Oklahoma voters will decide two state questions on Election Day. We encourage you to support one and reject the other.

State Question 814 would change how monies going into the Tobacco Settlement Endowment Trust (TSET) are apportioned. Since the early 2000s, Oklahoma has received annual payments from Big Tobacco. Seventy-five percent of those funds are dedicated to TSET for investment and 25 percent is given to the Legislature for appropriations. TSET has about $1.3 billion in its fund, of which only the interest can be spent.

State Question 814 would change the allocation of the TSET funds. TSET would receive 25 percent of the funds and the other 75 percent would go into a special fund, of which almost 92 percent would be used to help the state pay for the federal matching funds for Medicaid. The other 8 percent would go into the attorney general’s evidence fund. This is only the interest generated on the funds received. Now changes are proposed to the “corpus”, the payments themselves, past or future.

In June, Oklahoma residents voted to expand Medicaid in the state. Now we have to pay for it. The federal government will pay 90 percent of the cost of expansion, but we will have to pay 10 percent, estimated to be $164 million annually.

Passage of SQ 814 means we have to amend the state Constitution because TSET was set up constitutionally. We generally are opposed to amending the state Constitution, but believe it is necessary to do so in this circumstance. Since TSET has more than $1 billion in its fund and will continue to receive payments from Big Tobacco, it makes sense to tap it to provide health care for Oklahoma’s poorest residents.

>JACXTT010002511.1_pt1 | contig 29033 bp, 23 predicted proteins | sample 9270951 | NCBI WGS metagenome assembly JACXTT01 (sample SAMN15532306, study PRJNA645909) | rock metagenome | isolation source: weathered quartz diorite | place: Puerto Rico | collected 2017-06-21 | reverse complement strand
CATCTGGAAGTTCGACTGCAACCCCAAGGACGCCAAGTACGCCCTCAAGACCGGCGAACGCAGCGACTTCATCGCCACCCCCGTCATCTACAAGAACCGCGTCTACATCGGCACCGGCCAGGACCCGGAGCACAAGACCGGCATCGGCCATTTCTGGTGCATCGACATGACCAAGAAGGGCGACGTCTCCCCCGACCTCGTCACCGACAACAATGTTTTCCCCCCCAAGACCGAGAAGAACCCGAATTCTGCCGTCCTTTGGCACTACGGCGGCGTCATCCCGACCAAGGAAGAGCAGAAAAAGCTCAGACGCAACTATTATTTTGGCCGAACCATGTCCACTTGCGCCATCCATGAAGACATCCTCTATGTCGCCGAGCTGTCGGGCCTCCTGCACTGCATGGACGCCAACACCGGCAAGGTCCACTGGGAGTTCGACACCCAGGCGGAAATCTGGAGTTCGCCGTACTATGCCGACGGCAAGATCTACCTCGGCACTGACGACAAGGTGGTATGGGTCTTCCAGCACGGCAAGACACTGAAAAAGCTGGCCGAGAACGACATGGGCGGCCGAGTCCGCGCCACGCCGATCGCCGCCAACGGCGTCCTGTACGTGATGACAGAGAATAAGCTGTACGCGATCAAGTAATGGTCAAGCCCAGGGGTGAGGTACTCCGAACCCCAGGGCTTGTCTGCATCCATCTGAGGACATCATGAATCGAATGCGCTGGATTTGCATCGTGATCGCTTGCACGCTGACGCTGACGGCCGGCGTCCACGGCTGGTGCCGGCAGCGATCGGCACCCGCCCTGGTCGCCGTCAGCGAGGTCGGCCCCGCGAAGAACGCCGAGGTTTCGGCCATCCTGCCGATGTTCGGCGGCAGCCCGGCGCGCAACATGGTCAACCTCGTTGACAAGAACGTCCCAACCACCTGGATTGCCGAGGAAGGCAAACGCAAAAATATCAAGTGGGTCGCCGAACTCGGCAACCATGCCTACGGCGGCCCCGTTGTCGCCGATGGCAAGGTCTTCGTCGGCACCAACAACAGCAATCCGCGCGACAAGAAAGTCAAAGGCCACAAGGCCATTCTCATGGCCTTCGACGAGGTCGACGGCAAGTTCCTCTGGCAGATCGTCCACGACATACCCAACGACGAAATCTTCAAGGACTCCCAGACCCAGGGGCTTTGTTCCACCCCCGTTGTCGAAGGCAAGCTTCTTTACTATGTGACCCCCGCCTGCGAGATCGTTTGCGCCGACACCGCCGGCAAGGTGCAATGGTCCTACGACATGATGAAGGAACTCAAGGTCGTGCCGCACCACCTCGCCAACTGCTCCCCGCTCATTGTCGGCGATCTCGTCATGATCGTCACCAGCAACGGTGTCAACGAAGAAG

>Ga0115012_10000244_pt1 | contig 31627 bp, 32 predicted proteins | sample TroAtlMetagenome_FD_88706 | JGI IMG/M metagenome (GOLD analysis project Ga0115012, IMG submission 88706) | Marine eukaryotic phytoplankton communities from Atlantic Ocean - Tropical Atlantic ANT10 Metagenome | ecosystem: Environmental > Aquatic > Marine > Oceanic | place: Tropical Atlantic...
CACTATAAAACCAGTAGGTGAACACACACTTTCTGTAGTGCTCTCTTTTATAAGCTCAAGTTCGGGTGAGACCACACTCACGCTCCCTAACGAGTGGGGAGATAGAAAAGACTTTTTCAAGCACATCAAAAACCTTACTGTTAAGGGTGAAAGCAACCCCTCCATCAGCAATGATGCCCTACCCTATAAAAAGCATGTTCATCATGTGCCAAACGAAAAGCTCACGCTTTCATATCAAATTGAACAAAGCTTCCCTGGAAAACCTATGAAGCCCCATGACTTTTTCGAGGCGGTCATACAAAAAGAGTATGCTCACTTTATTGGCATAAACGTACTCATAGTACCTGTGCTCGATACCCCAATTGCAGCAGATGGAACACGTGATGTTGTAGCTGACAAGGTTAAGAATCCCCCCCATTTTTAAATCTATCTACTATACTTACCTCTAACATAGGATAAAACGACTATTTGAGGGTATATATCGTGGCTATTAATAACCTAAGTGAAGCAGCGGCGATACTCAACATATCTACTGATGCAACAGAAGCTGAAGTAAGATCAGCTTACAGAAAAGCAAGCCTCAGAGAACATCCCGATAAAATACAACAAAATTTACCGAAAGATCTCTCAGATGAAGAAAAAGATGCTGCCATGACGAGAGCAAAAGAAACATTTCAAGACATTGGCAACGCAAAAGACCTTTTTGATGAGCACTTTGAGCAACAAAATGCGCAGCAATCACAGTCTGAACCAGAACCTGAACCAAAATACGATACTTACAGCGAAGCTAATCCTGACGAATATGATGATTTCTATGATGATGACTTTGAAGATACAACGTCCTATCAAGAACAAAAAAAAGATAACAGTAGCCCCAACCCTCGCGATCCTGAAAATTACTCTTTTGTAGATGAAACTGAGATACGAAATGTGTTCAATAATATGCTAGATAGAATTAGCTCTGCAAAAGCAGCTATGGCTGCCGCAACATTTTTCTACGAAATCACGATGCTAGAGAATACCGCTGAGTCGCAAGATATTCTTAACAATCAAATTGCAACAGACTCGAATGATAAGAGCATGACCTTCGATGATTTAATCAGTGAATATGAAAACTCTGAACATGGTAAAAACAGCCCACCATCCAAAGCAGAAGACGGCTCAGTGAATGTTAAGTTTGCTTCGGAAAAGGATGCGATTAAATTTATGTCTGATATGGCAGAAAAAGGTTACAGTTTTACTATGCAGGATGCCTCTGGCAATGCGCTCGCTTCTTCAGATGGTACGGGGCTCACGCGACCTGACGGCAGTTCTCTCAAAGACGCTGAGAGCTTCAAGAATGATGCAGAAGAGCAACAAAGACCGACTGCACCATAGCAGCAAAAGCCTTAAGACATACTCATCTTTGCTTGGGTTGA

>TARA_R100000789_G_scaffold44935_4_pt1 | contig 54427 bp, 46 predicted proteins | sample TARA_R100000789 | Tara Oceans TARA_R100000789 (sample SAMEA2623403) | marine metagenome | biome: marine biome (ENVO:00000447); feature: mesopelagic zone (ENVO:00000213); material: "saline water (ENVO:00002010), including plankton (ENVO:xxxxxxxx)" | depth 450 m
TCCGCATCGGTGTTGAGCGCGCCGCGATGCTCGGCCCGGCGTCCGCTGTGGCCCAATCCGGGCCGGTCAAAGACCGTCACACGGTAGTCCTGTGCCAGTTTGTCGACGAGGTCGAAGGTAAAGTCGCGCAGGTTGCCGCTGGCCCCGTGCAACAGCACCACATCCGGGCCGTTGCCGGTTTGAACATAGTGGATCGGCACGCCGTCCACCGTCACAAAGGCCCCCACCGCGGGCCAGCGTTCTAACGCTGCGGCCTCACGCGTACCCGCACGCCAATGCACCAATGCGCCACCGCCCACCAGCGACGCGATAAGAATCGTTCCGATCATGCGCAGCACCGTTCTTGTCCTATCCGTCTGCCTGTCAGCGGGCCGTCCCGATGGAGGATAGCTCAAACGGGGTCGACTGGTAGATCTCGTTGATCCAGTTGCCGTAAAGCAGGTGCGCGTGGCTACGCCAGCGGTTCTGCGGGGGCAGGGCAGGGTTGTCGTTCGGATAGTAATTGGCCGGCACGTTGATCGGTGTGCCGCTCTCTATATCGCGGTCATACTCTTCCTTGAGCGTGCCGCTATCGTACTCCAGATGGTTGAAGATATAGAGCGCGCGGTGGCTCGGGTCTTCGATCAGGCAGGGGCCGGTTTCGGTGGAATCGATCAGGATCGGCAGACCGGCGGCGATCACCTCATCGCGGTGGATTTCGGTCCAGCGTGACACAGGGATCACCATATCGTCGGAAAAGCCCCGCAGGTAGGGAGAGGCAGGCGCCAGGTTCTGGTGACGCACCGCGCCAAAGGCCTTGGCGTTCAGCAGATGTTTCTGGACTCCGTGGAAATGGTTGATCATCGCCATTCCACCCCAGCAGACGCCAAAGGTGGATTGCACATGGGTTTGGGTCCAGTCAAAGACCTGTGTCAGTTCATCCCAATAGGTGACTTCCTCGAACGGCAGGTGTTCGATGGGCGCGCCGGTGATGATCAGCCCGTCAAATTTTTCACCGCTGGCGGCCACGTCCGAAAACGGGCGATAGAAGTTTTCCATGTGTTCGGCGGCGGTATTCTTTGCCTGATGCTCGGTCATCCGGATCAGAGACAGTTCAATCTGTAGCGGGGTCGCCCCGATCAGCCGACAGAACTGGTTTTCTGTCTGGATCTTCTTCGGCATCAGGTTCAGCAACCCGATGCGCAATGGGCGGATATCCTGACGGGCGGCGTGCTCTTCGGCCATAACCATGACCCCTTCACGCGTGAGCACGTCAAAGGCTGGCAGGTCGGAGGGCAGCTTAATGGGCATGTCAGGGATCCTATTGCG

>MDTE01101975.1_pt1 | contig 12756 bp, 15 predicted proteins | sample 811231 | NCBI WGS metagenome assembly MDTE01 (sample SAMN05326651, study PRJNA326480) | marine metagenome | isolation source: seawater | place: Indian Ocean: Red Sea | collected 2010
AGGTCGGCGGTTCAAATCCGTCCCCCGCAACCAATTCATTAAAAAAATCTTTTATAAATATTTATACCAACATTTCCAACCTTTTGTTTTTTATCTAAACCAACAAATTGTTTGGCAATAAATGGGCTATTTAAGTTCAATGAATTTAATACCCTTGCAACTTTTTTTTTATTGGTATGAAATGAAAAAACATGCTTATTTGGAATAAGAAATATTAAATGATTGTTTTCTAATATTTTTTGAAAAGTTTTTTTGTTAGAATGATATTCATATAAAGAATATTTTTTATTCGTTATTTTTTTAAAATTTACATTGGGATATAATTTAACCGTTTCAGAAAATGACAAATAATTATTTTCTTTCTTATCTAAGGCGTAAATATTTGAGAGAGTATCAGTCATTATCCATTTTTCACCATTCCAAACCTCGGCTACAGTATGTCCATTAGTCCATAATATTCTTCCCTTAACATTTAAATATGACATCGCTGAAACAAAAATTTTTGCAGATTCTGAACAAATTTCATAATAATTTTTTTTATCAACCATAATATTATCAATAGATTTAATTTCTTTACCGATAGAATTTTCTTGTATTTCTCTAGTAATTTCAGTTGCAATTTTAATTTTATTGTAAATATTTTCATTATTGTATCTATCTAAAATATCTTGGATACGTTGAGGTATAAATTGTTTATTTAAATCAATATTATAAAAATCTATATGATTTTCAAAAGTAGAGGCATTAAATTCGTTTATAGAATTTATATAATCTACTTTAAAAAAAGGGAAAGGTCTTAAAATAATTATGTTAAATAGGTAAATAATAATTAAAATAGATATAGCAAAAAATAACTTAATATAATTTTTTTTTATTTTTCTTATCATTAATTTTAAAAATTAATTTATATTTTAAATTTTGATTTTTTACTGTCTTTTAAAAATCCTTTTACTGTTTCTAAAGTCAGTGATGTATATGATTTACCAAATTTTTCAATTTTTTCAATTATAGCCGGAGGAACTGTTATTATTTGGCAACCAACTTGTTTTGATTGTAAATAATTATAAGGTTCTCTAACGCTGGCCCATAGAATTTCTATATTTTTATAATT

The other state question facing voters is SQ 805 which would end the sentence enhancements against some repeat offenders. District attorneys use sentence enhancements in cases where those convicted of a prior felony can be sentenced to more than the maximum sentence allowed by the Legislature.

Supporters of the question say passing SQ 805 will lower Oklahoma’s high imprisonment rate, which would save taxpayer dollars. The state’s imprisonment rate certainly needs to be lowered, but SQ 805 is not the answer.

Those who oppose the state question point out that juries would not be able to increase sentences for those who are convicted of some repeat felonies, among them domestic abuse.

This question also would amend the state Constitution. We feel this is a problem the Legislature should fix and can be done so without amending the state Constitution. We urge you to vote no on this question.

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